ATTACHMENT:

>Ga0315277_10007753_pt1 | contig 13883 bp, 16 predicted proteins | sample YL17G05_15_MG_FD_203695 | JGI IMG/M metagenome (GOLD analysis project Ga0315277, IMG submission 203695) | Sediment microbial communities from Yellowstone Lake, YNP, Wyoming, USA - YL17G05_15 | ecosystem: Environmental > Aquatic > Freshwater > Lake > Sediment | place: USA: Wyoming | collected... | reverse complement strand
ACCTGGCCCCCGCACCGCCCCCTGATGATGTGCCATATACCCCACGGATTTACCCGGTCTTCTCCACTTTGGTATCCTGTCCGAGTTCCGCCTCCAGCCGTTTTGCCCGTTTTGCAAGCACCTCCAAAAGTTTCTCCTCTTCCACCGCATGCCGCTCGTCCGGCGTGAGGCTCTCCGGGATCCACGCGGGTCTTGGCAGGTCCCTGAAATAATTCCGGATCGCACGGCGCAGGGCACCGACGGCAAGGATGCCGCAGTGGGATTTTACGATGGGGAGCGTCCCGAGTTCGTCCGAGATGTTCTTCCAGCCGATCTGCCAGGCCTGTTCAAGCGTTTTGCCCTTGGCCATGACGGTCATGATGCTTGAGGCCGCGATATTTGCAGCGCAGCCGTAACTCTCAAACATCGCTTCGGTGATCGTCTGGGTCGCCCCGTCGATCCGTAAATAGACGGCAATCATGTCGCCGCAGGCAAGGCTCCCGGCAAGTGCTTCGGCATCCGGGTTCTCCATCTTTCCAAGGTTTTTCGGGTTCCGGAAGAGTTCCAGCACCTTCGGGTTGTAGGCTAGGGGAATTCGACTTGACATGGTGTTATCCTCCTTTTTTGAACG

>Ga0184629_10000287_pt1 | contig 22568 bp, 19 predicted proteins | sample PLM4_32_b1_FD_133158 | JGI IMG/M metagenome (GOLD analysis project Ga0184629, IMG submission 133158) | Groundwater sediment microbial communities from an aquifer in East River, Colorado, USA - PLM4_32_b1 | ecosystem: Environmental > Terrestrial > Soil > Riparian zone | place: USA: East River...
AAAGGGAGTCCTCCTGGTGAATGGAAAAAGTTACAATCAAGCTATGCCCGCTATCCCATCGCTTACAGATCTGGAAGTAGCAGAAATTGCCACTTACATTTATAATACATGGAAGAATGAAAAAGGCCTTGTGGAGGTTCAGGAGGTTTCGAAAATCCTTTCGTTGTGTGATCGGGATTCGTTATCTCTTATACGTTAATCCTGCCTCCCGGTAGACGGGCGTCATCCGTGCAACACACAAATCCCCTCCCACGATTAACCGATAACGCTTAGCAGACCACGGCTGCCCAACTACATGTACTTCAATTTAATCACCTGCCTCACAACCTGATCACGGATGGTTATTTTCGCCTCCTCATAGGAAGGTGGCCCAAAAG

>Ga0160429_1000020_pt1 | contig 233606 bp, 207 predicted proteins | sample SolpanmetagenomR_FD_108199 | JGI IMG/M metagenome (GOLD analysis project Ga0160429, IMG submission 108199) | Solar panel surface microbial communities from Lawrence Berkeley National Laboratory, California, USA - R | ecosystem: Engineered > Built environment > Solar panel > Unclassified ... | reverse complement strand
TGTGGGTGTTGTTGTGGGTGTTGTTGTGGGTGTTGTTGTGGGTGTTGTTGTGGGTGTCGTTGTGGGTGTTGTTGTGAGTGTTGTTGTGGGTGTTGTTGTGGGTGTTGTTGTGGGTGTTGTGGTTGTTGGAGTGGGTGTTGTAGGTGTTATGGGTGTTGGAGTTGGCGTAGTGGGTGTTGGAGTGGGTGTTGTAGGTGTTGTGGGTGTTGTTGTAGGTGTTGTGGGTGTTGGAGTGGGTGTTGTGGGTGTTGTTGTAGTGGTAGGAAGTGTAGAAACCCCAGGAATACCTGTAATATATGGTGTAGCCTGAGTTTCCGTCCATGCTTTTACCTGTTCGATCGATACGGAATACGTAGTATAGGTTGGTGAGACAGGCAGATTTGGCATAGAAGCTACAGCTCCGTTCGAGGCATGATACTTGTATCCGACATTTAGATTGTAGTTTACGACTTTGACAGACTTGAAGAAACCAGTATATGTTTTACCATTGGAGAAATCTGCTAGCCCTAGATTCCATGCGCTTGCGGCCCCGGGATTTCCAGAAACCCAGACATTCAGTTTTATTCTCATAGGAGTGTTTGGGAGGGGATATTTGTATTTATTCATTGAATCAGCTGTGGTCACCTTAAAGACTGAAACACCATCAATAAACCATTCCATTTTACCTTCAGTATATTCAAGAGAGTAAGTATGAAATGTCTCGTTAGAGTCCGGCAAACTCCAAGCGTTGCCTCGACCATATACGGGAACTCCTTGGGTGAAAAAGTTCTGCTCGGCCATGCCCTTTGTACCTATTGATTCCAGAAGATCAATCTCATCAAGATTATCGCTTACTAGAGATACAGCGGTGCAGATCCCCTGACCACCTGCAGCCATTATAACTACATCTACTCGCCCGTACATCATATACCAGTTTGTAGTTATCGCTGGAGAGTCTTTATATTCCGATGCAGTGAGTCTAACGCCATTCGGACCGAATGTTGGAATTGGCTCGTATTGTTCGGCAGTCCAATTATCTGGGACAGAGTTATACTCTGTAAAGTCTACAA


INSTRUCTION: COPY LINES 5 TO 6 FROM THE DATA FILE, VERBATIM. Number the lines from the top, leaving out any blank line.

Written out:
>Ga0160429_1000020_pt1 | contig 233606 bp, 207 predicted proteins | sample SolpanmetagenomR_FD_108199 | JGI IMG/M metagenome (GOLD analysis project Ga0160429, IMG submission 108199) | Solar panel surface microbial communities from Lawrence Berkeley National Laboratory, California, USA - R | ecosystem: Engineered > Built environment > Solar panel > Unclassified ... | reverse complement strand
TGTGGGTGTTGTTGTGGGTGTTGTTGTGGGTGTTGTTGTGGGTGTTGTTGTGGGTGTCGTTGTGGGTGTTGTTGTGAGTGTTGTTGTGGGTGTTGTTGTGGGTGTTGTTGTGGGTGTTGTGGTTGTTGGAGTGGGTGTTGTAGGTGTTATGGGTGTTGGAGTTGGCGTAGTGGGTGTTGGAGTGGGTGTTGTAGGTGTTGTGGGTGTTGTTGTAGGTGTTGTGGGTGTTGGAGTGGGTGTTGTGGGTGTTGTTGTAGTGGTAGGAAGTGTAGAAACCCCAGGAATACCTGTAATATATGGTGTAGCCTGAGTTTCCGTCCATGCTTTTACCTGTTCGATCGATACGGAATACGTAGTATAGGTTGGTGAGACAGGCAGATTTGGCATAGAAGCTACAGCTCCGTTCGAGGCATGATACTTGTATCCGACATTTAGATTGTAGTTTACGACTTTGACAGACTTGAAGAAACCAGTATATGTTTTACCATTGGAGAAATCTGCTAGCCCTAGATTCCATGCGCTTGCGGCCCCGGGATTTCCAGAAACCCAGACATTCAGTTTTATTCTCATAGGAGTGTTTGGGAGGGGATATTTGTATTTATTCATTGAATCAGCTGTGGTCACCTTAAAGACTGAAACACCATCAATAAACCATTCCATTTTACCTTCAGTATATTCAAGAGAGTAAGTATGAAATGTCTCGTTAGAGTCCGGCAAACTCCAAGCGTTGCCTCGACCATATACGGGAACTCCTTGGGTGAAAAAGTTCTGCTCGGCCATGCCCTTTGTACCTATTGATTCCAGAAGATCAATCTCATCAAGATTATCGCTTACTAGAGATACAGCGGTGCAGATCCCCTGACCACCTGCAGCCATTATAACTACATCTACTCGCCCGTACATCATATACCAGTTTGTAGTTATCGCTGGAGAGTCTTTATATTCCGATGCAGTGAGTCTAACGCCATTCGGACCGAATGTTGGAATTGGCTCGTATTGTTCGGCAGTCCAATTATCTGGGACAGAGTTATACTCTGTAAAGTCTACAA